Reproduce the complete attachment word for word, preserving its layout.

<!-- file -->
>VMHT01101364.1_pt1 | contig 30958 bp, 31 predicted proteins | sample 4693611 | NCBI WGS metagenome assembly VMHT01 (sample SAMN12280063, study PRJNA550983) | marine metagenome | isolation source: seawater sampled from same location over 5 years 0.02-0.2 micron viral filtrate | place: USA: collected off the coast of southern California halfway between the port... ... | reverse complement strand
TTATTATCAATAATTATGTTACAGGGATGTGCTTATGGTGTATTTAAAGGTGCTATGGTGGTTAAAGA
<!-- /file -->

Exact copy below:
>VMHT01101364.1_pt1 | contig 30958 bp, 31 predicted proteins | sample 4693611 | NCBI WGS metagenome assembly VMHT01 (sample SAMN12280063, study PRJNA550983) | marine metagenome | isolation source: seawater sampled from same location over 5 years 0.02-0.2 micron viral filtrate | place: USA: collected off the coast of southern California halfway between the port... ... | reverse complement strand
TTATTATCAATAATTATGTTACAGGGATGTGCTTATGGTGTATTTAAAGGTGCTATGGTGGTTAAAGA